A high school teacher's personal life becomes complicated as he works with students during the school elections, particularly with an obsessive overachiever determined to become student body president.
Playboy does to softcore sex films what HBO's Tales from the Crypt did for horror. Contains the stories: "Dogs Playing Poker"; "The Branding"; "The Portal"; "The Perfect Woman"; "Within Ten... See full summary »
Playboy does to softcore sex films what HBO's Tales from the Crypt did for horror. Contains the stories: "Brush Strokes"; "Shrink Rap"; "Doubletalk"; "The Leda"; "My Secret Moments"; "Life ... See full summary »
Willie Gary, a successful personal-injury lawyer from Mississippi, takes on the case of Jeremiah O'Keefe, the owner of a local chain of funeral homes who claimed he had been swindled by a major funeral parlor conglomerate.
Ruth Stoops is a poor indigent drug-user (a huffer - inhaling glue and paint for a high) whose down and out existence is complicated once more by becoming pregnant (she has had and lost four children already). When a judge orders that she gets an abortion or face a felony charge, she is befriended by Gail Stoney, a pro-lifer whose husband is president of the local "Babysavers" group. Suddenly Ruth is thrust into the middle of the pro-choice/pro-life struggle, with each side wanting her to take their side as a "message" to others - and the situation escalates...Written by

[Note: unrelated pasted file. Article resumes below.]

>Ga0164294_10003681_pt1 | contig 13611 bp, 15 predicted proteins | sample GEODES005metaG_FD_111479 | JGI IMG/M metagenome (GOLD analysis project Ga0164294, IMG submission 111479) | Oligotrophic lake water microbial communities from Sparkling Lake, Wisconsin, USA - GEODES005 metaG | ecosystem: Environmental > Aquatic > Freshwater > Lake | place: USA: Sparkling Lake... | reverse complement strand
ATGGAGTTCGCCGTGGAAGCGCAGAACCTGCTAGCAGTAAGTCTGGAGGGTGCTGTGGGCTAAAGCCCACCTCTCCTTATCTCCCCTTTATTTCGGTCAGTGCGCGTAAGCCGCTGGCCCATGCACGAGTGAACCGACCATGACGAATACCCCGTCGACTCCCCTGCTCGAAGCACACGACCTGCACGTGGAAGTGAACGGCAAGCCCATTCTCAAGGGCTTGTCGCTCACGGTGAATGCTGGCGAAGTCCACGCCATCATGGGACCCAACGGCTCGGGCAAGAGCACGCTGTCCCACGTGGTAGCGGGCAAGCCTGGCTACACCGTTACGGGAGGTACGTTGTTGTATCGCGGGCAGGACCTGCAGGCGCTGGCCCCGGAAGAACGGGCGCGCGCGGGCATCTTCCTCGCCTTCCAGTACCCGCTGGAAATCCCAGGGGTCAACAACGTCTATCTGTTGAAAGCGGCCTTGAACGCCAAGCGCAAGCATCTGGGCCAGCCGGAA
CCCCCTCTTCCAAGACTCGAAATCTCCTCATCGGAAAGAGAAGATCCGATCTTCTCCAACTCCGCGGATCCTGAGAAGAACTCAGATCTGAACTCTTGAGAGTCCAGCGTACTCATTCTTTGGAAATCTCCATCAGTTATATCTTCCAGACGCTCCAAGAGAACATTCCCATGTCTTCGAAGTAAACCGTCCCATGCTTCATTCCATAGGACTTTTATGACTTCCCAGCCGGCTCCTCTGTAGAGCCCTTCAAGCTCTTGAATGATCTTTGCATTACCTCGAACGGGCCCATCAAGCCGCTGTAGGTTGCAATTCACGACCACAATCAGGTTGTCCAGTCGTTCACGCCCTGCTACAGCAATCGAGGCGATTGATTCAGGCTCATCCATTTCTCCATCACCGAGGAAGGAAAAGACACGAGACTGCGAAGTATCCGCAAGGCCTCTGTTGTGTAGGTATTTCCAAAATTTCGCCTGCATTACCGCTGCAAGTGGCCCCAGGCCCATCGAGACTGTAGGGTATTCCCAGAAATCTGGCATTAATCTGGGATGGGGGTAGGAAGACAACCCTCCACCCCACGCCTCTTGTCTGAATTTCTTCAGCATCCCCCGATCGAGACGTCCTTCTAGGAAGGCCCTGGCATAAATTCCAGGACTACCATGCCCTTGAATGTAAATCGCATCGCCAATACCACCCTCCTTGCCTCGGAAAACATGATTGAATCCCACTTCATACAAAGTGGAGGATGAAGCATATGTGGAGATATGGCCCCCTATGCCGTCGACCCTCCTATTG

Gary Dickerson <email@example.com>
Before writer/director Alexander Payne was making deep, intimate pictures centered around eccentric humans playing a little game called "Life," he was concocting explosive satires, bursting at the seams with originality and charm. His directorial debut, Citizen Ruth, is a little stroll through the eclectic-side of his days.
Ruth Stoops (Laura Dern) is a rather despicable woman. She has had multiple kids and has been addicted to inhaling substances from glue to patio sealant for years now. When she discovers she is pregnant again, she tosses around the idea of having an abortion, so as not to give birth to another unfortunate, helpless soul. Having no family and no one to turn to for advice, she finds herself intrusively manipulated by pro-life and pro-choice groups from all walks of life, and his taken in by a well-meaning couple, played by Kurtwood Smith and Mary Kay Place. They will provide her with everything she could need, including protection from the media, so long as she doesn't give into the abortion.
The remainder of the film centers around the asinine attention the media pays to Ruth and her "family," and how she may be forcefully committed to one side because of their obnoxious manipulation.
What is truly amazing, however, is how Citizen Ruth manages to perfectly keep a centrist viewpoint, showing both sides at their utmost ridiculous. Never does the film show a direct bias. From watching this, we can sort of believe that Payne's view on the entire abortion issue is simplified to something along the lines of, "both sides are equally right and equally bizarre."
Dern here is spectacularly, embodying a character void of any likability traits and sophistication as a whole. She is an unkempt, sorry mess of a woman and Payne portrays her exactly as that. While it may not be the most complete film out there, or even one of the funniest satires (especially when you put to along side Election, Payne's sophomore effort), it still is a reasonable compliment to say that Citizen Ruth does a splendid job of keeping a film about a controversial issue neutral and viable throughout its runtime.
Starring: Laura Dern, Kurtwood Smith, and Mary Kay Place. Directed by: Alexander Payne.
3 of 3 people found this review helpful.
Was this review helpful to you?
| Report this